When someone wants to find something on the Internet, it is likely that the default search engine will be Google. It’s almost expected as the Mountain View, Calif.-based giant has become the most popular among its peers, making it hard for others to catch-up. But Microsoft tweeted lately that Bing, its own search engine, is doing good (if not great) as it garnered back in August 33% of the US market share. This logically prompts the question whether it is time to seriously consider that “Bing is [indeed far] bigger than [we] think”.
Search engines are “programs that search documents for specified keywords and return a list of the documents where the keywords are found”. It broadly refers to many programs but people generally associate it with Google, Bing and Yahoo that are used for World Wide Web searches. Microsoft (NASDAQ:MSFT) created and launched Bing in 2009 (12 years later than Google Search) but it already had earlier versions like Live Search, Windows Live Search and MSN Search. Microsoft markets Bing as a “Decision Engine”, promising to give search results that specifically address the searcher’s needs, minus the junk.
According to Redmond, Bing has a worldwide market share of 9% with the US posting the largest share per country with 33%, which amounts to 5 billion out of 12 billion searches worldwide. Apart from the US, other large shares by Bing were achieved in the United Kingdom (25%), Taiwan (24%), Hongkong (19%), France (18%), Norway (17%) and Canada (17%). All these countries combined translate to only a total of 2.4 billion searches.
There are reasons though that 33% US share is achievable. One, Microsoft also currently runs Yahoo’s search engine and Bing is the default for Siri (Apple’s digital virtual assistant). Two, for newly-sold Windows computers, the default browsers are Internet Explorer and Edge which bring more exposure to Bing.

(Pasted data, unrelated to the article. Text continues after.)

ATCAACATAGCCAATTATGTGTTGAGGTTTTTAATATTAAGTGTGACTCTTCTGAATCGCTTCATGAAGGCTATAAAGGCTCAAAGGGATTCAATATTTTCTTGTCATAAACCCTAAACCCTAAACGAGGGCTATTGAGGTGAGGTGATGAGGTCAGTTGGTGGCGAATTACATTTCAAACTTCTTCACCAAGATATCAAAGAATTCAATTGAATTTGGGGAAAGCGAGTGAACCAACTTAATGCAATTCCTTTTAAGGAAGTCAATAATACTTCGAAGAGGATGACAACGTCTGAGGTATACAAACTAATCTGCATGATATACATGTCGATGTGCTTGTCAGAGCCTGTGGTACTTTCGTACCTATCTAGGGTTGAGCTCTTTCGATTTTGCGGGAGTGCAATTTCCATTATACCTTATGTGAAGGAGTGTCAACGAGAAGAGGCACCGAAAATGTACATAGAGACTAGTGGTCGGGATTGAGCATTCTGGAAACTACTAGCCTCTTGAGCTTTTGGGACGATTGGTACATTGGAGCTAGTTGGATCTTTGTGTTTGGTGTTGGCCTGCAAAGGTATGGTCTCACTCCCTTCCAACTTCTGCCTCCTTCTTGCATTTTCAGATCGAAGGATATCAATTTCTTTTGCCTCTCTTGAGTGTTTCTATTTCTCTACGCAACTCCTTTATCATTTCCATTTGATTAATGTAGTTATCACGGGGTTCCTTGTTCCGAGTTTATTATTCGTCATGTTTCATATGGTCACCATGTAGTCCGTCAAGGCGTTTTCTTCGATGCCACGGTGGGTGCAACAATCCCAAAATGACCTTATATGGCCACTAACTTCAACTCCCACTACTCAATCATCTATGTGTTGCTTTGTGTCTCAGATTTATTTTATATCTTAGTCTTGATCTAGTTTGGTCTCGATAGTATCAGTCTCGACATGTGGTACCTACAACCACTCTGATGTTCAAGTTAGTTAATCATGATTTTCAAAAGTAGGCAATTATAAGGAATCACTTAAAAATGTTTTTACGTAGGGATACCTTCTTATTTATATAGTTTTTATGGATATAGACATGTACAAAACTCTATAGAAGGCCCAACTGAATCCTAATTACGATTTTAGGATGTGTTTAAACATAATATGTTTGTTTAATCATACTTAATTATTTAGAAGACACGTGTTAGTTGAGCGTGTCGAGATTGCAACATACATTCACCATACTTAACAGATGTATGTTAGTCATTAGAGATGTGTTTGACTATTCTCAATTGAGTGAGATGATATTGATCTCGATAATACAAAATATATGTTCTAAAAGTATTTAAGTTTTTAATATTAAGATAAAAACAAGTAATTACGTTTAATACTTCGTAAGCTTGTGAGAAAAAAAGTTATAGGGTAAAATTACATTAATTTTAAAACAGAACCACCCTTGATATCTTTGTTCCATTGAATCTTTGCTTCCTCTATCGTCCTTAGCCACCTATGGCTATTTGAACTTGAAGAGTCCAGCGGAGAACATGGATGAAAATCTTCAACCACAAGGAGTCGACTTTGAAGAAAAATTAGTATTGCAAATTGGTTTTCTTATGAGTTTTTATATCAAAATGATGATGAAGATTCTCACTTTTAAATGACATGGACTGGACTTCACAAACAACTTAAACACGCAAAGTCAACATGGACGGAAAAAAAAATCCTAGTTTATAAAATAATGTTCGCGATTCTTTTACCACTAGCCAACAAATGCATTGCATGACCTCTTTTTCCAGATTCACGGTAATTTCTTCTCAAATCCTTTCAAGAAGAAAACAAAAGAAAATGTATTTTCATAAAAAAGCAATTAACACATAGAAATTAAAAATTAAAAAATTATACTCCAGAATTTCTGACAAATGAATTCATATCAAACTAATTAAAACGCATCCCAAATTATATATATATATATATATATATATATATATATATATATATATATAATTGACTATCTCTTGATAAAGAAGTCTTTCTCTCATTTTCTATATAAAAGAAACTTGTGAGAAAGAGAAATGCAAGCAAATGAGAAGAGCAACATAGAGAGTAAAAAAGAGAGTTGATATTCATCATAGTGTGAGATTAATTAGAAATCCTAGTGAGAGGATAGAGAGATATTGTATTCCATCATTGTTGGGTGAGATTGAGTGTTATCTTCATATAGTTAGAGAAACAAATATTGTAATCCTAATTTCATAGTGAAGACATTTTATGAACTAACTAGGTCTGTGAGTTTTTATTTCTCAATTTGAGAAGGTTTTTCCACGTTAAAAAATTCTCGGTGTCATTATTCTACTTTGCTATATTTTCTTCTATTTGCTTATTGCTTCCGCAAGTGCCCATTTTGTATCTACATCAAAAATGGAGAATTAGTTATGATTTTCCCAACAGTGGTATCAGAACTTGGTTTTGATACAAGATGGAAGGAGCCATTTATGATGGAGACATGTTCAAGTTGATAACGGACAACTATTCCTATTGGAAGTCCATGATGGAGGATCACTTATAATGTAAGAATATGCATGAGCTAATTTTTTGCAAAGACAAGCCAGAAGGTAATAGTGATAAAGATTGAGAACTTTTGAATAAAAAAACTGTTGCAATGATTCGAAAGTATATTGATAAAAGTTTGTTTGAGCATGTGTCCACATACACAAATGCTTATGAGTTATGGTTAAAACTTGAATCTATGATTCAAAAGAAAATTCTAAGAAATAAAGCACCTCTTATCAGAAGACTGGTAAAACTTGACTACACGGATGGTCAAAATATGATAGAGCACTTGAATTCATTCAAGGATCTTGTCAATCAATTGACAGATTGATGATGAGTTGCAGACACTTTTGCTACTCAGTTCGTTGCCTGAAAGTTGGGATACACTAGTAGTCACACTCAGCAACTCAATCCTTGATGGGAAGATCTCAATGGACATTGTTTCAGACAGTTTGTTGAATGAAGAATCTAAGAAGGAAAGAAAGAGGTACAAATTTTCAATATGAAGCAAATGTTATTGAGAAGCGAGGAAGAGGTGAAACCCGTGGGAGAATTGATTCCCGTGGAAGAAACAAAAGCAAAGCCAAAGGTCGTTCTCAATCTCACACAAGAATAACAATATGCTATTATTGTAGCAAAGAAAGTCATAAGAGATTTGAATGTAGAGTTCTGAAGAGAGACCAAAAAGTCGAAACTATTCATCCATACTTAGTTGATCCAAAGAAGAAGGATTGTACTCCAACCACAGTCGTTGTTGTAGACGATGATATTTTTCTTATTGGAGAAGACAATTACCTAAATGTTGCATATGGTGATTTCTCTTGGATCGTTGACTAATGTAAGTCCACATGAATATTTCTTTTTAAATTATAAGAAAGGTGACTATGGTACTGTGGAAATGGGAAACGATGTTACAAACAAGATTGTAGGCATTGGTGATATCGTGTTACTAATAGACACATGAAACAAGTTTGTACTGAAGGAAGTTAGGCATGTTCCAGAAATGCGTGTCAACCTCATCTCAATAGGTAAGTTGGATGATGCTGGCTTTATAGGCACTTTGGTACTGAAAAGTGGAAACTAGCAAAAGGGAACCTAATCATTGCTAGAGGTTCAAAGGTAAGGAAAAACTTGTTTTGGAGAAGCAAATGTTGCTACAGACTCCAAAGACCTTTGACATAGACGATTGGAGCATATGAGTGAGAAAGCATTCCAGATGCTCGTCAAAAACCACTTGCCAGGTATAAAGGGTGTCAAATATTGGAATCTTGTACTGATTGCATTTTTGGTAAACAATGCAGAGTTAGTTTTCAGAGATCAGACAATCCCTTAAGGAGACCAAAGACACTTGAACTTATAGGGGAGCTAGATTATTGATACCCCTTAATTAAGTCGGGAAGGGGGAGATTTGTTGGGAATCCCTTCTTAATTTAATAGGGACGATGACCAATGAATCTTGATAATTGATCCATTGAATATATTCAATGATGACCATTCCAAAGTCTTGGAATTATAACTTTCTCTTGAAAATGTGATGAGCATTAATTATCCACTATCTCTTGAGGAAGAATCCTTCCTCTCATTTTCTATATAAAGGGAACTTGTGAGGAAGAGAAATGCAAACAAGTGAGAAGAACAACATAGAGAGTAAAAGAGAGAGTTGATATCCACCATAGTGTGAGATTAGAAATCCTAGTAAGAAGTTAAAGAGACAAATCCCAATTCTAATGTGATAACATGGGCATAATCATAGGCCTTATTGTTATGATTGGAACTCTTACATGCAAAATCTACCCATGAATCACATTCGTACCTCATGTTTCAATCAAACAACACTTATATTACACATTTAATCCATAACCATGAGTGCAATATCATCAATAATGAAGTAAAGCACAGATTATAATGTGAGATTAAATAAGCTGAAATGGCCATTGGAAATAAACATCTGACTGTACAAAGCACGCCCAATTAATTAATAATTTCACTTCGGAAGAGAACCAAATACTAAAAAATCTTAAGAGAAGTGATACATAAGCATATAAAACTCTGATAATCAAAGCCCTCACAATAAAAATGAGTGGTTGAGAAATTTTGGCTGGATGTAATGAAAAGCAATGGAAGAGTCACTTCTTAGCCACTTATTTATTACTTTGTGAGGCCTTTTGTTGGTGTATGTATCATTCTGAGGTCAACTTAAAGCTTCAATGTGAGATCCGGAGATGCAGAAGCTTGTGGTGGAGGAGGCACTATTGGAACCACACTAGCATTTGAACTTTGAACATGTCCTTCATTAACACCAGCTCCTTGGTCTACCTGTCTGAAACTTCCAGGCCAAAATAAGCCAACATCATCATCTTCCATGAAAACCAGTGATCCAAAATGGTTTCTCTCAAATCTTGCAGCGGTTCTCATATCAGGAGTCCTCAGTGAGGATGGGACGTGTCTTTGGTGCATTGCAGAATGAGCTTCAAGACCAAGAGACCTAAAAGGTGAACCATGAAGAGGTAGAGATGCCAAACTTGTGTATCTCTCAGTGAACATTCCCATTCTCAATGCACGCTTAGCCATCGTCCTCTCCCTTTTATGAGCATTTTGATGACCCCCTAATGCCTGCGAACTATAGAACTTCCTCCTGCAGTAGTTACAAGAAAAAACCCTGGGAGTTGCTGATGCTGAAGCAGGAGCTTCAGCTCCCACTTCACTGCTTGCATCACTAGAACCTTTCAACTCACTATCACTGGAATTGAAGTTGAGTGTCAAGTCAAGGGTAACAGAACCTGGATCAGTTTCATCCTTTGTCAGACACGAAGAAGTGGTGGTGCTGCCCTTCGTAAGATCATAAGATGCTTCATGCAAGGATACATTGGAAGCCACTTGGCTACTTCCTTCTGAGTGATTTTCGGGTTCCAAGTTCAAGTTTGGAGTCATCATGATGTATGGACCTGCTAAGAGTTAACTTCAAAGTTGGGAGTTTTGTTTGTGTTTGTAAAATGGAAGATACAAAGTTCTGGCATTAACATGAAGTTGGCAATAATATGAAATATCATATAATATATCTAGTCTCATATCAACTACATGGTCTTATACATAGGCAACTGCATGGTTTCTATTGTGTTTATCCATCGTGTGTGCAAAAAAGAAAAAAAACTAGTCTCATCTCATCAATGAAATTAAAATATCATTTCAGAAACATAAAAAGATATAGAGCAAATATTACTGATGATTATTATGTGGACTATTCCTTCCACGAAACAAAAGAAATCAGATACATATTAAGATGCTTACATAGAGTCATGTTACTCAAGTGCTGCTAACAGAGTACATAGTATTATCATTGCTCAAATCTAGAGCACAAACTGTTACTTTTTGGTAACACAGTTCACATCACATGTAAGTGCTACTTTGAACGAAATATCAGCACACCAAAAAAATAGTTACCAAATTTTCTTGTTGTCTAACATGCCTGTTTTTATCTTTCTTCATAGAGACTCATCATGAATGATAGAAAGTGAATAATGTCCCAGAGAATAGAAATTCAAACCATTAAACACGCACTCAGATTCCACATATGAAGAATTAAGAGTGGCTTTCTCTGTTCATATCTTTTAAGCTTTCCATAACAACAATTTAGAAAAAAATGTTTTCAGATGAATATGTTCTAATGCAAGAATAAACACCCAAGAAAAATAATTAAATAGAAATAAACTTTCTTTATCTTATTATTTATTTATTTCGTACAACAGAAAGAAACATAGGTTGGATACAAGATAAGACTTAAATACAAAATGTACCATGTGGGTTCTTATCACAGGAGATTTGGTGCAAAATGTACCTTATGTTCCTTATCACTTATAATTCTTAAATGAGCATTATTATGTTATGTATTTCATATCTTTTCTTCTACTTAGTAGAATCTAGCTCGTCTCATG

To see how Microsoft has grown against its competitors, let’s see reports from comScore, Inc., a digital analytics firm. In December last year, Google sites commanded the leading share of desktop searches in the US with 63.5%. Microsoft sites printed a far second place at 22.5% and Yahoo sites (which used to hold the throne before Google reigned supreme) came in third with 11.7%. The remaining slots are shared by Ask Network and AOL, Inc. (Microsoft sites are measured here as they include all searches made through the company’s sites, including searches within Microsoft.com and Web searches through Bing.)
Since 2008, the share has never dipped dangerously low for Google as their share never went down below 60%. Microsoft made steady increases from 2008’s 9.2% to 2016’s 22.5%. (2008 was the year before Bing was launched and Microsoft here trails Google’s 61.5% and Yahoo’s 20.9% figures.)
The data, however, is an incomplete view given that comScore does not measure mobile searches which are more significant as more people are increasingly using mobile apps instead of typing the address in a browser. In this category, StatCounter reports that Google got the lion share of 95%. As the trend has remained largely unchanged, comScore has de-emphasized its search market results.
Are there any reasons for Google loyalists to switch to Bing? Some believers say so. They say Bing generally performs as well as Google, looks and feel are almost equal. Some say Bing has the upper hand in image and video search features, and autocomplete suggestions. Moreover, there is an existing Bing rewards system tied-up when you use Microsoft’s search engine.
“Bing is bigger than you think” is an effort of Microsoft to stamp out its image as a distant second to Google, a competitor who keeps on innovating and who has a good headstart in so many areas already. Microsoft introduced new features of its Bing app for Android and involved itself with projects like FaceSwap in the hopes of gaining some distance. While Bing cannot knock off Google from its top spot (at least, for now) the fact that they already have a third of the US market share (which is not an easy feat), says a lot about the company’s new direction under Nadella and his focus on user priority.